Theatre Review: Once

There’s a beautiful simplicity to Once that’s allowed it to garner various awards and accolades since its 2007 film debut. Written by John Carney and originally starring singer frontman of the Irish band The Frames, Glen Hansard, and his Czech collaborator/musician Markéta Irglová, Once provides proof to the assertion that simple done well can be a home run. As such, Once is a warm-blooded, taut, moving love story that translates perfectly to the stage; it is one of Neptune Theatre‘s most down-to-earth productions of late and one you’ll definitely want to see. 

Once is grounded in a skillfully-crafted tavern in Dublin. The setting feels instantly familiar, crowded with an energetic ensemble of friendly regulars. As such, Once instantly explodes to life with a series of both fun and inspiring folk songs. At the centre of our story is our two leads, simply named Guy and Girl. Guy, (played by Peter Deiwick) is an Irish vacuum repairman with a knack for beautiful songwriting and performing, even if he is admittedly somewhat reluctant to do so. After being coaxed to sing an original ballad, Guy meets Girl (Amanda LeBlanc), an assertive Czech immigrant who appears with a message that Guy’s music is too rare a thing not to share with a wider audience. Offering her own services as a singer, pianist, and songwriter, Girl pledges to help him make this dream a reality. Deiwick wears Guy’s skin well, initially portraying his character with a false façade of confidence and lone-wolf mentality, hoping that his skills as a musician are enough alone to win Girl’s affection, but Girl, beautifully played by LeBlanc, sees through his ruse and makes Guy work hard— harder than he’s ever worked before, but to help himself. Girl’s immigrant backstory and mentality is effective, driving home the point to Guy that nothing good comes for free. She fully recognizes the potential of this stranger and subsequently discovers her own power long-thought vanished.


Amanda LeBlanc and Peter Deiwick. Photo by Timothy Richard

As we all know too well, love never exists free of complication. Guy and Girl are both struggling with the states of their romantic lives; Guy confides that he is dealing with the loss of an ex-girlfriend and uses it as an emotional crutch— he is distant and apathetic, seeming content to not do anything meaningful with his life. On the other side of things, Girl is raising her daughter in Dublin while her uninvolved, absentee husband still resides in the Czech Republic; his existence, though never seen, looms in much of Girl’s actions, and her desire to keep her family together largely dictates the way Once plays out. LeBlanc and Deiwick both instill tremendous likeability and vulnerability into their roles; they share a genuine chemistry onstage, allowing their respective characters to both convincingly comfort and challenge one another. Through them we are reminded that while some people need a push in life, others need that support system to have and rely on. Similar props can be given to the large and relatively new Neptune ensemble cast, who are all given a moment to shine; the array of fresh faces breathes welcome life into this Neptune show and keeps up the show’s pulse with a steady and entertaining beat.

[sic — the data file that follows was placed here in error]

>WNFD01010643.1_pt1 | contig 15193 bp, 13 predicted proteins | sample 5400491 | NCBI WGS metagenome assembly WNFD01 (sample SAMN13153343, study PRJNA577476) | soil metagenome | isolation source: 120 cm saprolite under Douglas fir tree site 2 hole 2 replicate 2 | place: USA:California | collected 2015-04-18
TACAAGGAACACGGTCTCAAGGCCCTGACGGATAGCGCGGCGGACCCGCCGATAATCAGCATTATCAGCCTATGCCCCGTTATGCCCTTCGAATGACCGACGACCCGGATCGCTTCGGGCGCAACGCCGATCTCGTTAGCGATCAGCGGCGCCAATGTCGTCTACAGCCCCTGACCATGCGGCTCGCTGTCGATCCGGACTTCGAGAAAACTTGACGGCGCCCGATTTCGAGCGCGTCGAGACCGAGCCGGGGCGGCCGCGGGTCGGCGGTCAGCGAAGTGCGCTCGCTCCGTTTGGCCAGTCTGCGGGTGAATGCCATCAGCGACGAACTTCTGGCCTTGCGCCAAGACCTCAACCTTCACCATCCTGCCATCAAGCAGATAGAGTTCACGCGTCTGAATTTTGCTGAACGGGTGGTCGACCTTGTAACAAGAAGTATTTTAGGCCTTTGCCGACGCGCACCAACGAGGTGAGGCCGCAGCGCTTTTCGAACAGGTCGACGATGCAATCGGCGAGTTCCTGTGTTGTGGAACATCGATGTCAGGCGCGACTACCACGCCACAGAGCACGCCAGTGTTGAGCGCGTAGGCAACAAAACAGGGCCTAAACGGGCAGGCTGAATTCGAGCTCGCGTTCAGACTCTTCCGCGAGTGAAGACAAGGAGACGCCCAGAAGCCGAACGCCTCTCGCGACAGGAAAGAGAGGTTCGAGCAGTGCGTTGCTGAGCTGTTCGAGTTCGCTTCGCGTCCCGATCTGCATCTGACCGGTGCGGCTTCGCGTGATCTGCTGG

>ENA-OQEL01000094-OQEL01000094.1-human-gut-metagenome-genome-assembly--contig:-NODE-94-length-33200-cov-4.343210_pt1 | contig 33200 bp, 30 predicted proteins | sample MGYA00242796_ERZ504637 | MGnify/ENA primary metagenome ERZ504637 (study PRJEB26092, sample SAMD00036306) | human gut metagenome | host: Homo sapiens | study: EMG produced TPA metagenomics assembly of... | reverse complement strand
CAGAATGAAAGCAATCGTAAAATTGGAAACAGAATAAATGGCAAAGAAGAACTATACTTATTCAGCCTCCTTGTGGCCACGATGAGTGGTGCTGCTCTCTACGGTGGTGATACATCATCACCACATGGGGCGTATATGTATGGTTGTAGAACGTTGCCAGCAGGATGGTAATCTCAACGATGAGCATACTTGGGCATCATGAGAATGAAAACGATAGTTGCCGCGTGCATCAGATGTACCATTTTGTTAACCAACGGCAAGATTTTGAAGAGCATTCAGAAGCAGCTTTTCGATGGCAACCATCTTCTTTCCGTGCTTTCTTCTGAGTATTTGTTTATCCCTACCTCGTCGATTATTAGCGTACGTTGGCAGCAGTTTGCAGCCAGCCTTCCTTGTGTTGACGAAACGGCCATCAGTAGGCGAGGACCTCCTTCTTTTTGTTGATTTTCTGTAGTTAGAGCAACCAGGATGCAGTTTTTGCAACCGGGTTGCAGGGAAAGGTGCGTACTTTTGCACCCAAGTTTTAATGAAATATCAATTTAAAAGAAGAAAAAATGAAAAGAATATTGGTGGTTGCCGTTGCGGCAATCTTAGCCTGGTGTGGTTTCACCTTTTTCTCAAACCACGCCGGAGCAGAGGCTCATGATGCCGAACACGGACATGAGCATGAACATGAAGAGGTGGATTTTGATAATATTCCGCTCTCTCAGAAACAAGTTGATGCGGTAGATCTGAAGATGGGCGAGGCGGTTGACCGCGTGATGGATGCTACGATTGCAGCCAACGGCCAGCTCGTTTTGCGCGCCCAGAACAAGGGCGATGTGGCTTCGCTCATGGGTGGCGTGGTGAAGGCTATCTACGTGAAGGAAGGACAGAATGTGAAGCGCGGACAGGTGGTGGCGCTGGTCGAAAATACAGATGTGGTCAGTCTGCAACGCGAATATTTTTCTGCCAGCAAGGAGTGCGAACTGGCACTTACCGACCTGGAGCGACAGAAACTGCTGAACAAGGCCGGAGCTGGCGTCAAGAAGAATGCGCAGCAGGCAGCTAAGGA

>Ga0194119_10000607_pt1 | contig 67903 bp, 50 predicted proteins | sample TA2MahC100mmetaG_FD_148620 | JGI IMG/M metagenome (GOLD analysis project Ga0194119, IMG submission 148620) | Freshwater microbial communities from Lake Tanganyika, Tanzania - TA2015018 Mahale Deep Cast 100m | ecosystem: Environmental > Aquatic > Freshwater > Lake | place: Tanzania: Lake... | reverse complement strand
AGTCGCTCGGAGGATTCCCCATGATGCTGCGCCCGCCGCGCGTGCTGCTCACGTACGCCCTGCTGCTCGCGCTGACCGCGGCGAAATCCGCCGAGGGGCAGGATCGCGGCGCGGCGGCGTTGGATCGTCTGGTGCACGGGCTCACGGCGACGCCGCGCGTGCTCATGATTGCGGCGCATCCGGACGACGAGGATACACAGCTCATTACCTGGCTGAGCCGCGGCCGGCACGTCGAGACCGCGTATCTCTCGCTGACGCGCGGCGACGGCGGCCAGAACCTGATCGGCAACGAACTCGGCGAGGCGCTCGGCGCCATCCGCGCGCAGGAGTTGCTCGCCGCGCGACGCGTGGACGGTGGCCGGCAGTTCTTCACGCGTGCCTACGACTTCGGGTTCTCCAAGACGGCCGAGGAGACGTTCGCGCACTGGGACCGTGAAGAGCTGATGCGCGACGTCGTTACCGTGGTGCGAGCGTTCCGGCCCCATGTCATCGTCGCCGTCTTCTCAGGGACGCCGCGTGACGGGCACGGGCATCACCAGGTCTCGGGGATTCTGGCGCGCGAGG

There are countless songs to be found and enjoyed in Once, and the musical calibre equally balances and matches its dramatic counterpart. Original songwriters Hansard and Irglová are done justice; “If Your Mind’s Made Up” and “Say It To Me Now” performed by Deiwick are emotionally-charged powerhouse numbers. Likewise LeBlanc’s rendition of “If You Want Me” is as compelling as it is haunting. Furthermore, the cast’s double performance of the Oscar-winning song, “Falling Slowly” hits all the right notes, making it the beautiful centrepiece for the show it deserves to be.

To write Once off as a simple love story would be a cop out; although a slightly longer show at two hours, Once is packed with complex, memorable performances complemented by songs propelled and bolstered by immense musical talent. I suspect that a lot of love and passion went into this particular Neptune show; I believe the end result has paid off immensely.

Neptune Theatre‘s presentation of Once is on now through Sunday, May 28th; tickets are available online or at their box office (902-429-7070), at 1593 Argyle Street.

All photos credited to Timothy Richard.

About the author

Carey Bray

Carey Bray is a local artist, actor/director, and writer residing in Dartmouth, Nova Scotia. He has previously written reviews and interviews for The Coast's 2015/2016 Halifax Fringe Festival, Atlantic Books Today, and the online blog, Hello Dartmouth. You'll find more of Carey's work on his blog, Drifted.